Leukoapheresis in Crohn's disease: the final curtain?
- 1Inserm U954 and Department of Hepato-Gastroenterology, University Hospital of Nancy, Vandoeuvre-lès-Nancy, France
- 2IBD Center, Division of Gastroenterology, IRCCS Istituto Clinico Humanitas, Rozzano, Milan, Italy
- Correspondence to Dr Laurent Peyrin-Biroulet, Inserm U954 and Department of Hepato-Gastroenterology, University Hospital of Nancy-Brabois, Allée du Morvan, Vandoeuvre-lès-Nancy 54511, France;
In 2012, our therapeutic armamentarium is still limited in patients with Crohn's disease (CD) refractory to standard medications. Anti-tumor necrosis factor (TNF) agents (eg, infliximab and adalimumab) have changed the way these patients are treated. However, only one third of patients with CD who are administered infliximab or adalimumab will be in clinical remission at 1 year.1 In addition, secondary loss of response is relatively frequent with all anti-TNF agents.2 New therapeutic options are therefore eagerly awaited for these patients. With this in mind, the relative newcomer apheresis looked promising.
Cytapheresis or depletion of activated granulocytes and monocytes/macrophages from the circulation could theoretically reduce leukocyte-dependent inflammation in immune-mediated disorders such as the inflammatory bowel diseases (IBD). One mechanism through which this can be achieved is using the medical device Adacolumn, an extracorporeal circulatory system with a G-1 column (Otsuka Pharmaceutical Europe Ltd., Middlesex, UK) that mediates selective cytapheresis of activated granulocytes and monocytes/macrophages from venous blood. The column contains cellulose acetate beads (2 mm in diameter) that act as carriers to selectively adsorb granulocytes and monocytes/macrophages, but only a much more limited number of lymphocytes.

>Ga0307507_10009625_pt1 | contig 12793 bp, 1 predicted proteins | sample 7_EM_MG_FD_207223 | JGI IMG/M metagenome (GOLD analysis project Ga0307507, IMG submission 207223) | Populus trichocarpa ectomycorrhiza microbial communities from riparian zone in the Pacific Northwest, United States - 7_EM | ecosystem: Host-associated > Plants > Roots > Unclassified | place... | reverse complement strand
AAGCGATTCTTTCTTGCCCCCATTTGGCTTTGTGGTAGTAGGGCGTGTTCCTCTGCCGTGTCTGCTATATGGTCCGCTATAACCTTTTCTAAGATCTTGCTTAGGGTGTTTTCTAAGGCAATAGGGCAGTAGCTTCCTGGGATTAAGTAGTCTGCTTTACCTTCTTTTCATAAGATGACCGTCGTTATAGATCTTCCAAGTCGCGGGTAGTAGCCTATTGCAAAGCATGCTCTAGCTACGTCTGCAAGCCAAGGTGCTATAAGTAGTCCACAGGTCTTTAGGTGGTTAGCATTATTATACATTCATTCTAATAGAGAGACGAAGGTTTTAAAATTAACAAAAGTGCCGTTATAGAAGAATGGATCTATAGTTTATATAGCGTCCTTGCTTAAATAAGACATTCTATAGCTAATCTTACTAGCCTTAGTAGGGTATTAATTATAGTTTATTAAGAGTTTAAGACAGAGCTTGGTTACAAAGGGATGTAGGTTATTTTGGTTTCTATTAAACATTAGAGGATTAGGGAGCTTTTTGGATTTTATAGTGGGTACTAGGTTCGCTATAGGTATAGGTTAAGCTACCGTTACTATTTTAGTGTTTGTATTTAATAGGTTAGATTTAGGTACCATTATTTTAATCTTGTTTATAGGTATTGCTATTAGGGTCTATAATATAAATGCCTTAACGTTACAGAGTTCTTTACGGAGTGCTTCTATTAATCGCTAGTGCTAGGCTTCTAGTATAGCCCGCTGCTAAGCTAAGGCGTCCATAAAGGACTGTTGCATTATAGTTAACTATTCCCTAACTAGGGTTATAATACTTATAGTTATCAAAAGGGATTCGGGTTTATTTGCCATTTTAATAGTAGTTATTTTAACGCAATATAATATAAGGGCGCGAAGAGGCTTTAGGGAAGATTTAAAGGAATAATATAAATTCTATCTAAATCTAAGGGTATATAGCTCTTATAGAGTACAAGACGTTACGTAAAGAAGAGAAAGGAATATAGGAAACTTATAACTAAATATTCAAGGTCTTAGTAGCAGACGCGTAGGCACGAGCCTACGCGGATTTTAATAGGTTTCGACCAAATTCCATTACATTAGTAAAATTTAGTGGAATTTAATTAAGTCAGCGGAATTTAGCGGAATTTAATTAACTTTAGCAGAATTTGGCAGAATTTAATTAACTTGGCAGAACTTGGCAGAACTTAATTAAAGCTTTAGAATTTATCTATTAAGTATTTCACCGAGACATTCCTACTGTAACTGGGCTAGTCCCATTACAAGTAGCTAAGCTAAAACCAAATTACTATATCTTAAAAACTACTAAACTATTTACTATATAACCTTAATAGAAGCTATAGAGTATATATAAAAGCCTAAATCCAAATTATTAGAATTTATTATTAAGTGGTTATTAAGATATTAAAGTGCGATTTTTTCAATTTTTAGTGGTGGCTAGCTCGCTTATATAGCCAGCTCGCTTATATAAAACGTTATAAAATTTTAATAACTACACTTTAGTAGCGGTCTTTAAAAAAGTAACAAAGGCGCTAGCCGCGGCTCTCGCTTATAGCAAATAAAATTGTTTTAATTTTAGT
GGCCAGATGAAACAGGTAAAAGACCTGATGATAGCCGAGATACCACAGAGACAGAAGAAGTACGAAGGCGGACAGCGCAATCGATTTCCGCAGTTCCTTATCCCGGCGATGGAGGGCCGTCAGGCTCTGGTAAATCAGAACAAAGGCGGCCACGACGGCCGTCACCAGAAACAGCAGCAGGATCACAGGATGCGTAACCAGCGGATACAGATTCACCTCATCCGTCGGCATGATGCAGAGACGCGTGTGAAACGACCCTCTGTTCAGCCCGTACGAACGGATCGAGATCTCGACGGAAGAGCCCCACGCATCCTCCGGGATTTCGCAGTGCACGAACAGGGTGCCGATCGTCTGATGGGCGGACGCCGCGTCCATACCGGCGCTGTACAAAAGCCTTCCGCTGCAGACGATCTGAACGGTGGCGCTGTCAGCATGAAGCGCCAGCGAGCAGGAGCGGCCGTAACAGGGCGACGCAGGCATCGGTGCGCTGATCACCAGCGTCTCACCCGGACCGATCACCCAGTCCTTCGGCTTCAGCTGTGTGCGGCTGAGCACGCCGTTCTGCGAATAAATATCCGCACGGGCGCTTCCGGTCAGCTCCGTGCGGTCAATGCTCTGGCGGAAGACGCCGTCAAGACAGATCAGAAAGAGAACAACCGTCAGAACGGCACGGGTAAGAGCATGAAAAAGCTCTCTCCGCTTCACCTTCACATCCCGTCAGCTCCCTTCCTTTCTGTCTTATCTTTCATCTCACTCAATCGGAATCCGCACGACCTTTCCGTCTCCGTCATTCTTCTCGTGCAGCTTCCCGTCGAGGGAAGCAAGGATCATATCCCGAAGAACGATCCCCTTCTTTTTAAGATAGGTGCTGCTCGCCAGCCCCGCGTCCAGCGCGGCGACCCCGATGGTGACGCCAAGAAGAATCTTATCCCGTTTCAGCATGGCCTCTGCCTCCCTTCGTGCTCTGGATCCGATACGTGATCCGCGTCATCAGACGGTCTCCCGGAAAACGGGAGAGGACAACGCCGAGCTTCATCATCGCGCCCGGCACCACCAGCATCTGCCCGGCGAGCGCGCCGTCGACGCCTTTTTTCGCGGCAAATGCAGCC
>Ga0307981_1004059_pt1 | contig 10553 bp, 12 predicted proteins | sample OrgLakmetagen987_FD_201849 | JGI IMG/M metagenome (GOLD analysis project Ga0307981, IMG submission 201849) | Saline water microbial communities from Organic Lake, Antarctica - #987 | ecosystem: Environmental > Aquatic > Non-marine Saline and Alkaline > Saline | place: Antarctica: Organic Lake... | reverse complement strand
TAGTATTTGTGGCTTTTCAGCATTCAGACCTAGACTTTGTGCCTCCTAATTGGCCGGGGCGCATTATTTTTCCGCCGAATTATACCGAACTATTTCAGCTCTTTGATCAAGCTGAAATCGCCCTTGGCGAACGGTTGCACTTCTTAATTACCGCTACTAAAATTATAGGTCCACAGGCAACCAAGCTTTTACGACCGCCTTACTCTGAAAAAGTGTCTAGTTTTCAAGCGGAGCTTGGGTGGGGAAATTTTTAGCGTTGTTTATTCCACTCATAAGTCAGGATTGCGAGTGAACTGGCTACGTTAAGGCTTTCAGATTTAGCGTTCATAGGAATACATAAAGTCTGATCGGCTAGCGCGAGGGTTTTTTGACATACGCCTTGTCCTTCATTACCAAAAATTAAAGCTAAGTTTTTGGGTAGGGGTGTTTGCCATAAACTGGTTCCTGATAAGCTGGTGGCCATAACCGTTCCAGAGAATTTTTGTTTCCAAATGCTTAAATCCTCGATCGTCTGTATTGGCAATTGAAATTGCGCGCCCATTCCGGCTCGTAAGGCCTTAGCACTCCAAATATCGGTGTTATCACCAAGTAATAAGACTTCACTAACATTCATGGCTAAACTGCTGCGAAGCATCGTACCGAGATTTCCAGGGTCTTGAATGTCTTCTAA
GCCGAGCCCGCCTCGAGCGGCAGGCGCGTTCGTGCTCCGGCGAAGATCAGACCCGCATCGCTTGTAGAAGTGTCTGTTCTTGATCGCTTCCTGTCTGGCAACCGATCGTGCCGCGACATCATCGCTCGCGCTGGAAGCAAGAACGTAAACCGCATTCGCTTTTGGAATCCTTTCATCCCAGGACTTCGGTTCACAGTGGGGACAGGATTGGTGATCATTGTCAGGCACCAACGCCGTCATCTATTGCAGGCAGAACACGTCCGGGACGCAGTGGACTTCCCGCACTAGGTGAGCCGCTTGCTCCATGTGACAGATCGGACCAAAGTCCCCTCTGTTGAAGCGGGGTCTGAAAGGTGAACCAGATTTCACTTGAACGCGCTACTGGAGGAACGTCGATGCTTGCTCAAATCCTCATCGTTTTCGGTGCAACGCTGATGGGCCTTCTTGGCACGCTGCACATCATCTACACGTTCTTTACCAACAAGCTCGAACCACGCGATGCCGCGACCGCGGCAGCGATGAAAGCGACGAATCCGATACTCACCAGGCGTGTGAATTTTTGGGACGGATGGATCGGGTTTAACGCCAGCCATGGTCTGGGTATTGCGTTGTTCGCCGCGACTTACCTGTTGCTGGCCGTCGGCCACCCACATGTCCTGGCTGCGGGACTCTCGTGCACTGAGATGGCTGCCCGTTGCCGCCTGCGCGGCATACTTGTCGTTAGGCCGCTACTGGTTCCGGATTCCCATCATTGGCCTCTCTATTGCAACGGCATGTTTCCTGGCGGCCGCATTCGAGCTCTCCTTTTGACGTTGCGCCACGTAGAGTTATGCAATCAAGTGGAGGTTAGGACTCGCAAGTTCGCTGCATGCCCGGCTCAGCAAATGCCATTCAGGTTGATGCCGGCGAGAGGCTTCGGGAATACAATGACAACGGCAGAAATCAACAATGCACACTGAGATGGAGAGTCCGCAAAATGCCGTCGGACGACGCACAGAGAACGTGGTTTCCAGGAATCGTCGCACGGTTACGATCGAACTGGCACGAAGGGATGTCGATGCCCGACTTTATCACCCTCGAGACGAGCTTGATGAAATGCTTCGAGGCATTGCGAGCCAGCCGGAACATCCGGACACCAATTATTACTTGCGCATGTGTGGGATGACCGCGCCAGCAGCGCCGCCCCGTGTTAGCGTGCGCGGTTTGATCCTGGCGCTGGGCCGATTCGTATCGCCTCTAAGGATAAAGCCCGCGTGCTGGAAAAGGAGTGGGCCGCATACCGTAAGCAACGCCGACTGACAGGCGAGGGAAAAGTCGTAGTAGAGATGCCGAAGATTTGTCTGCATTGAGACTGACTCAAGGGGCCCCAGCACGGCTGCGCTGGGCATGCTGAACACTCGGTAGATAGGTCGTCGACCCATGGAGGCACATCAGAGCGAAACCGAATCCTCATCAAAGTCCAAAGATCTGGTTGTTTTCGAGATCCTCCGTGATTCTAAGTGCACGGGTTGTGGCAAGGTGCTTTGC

The column is initially bathed in sterile saline, but once blood is added and comes into contact with the cellulose acetate beads, adhesion and absorption of peripheral blood cells begins. Immune complexes (IC) and …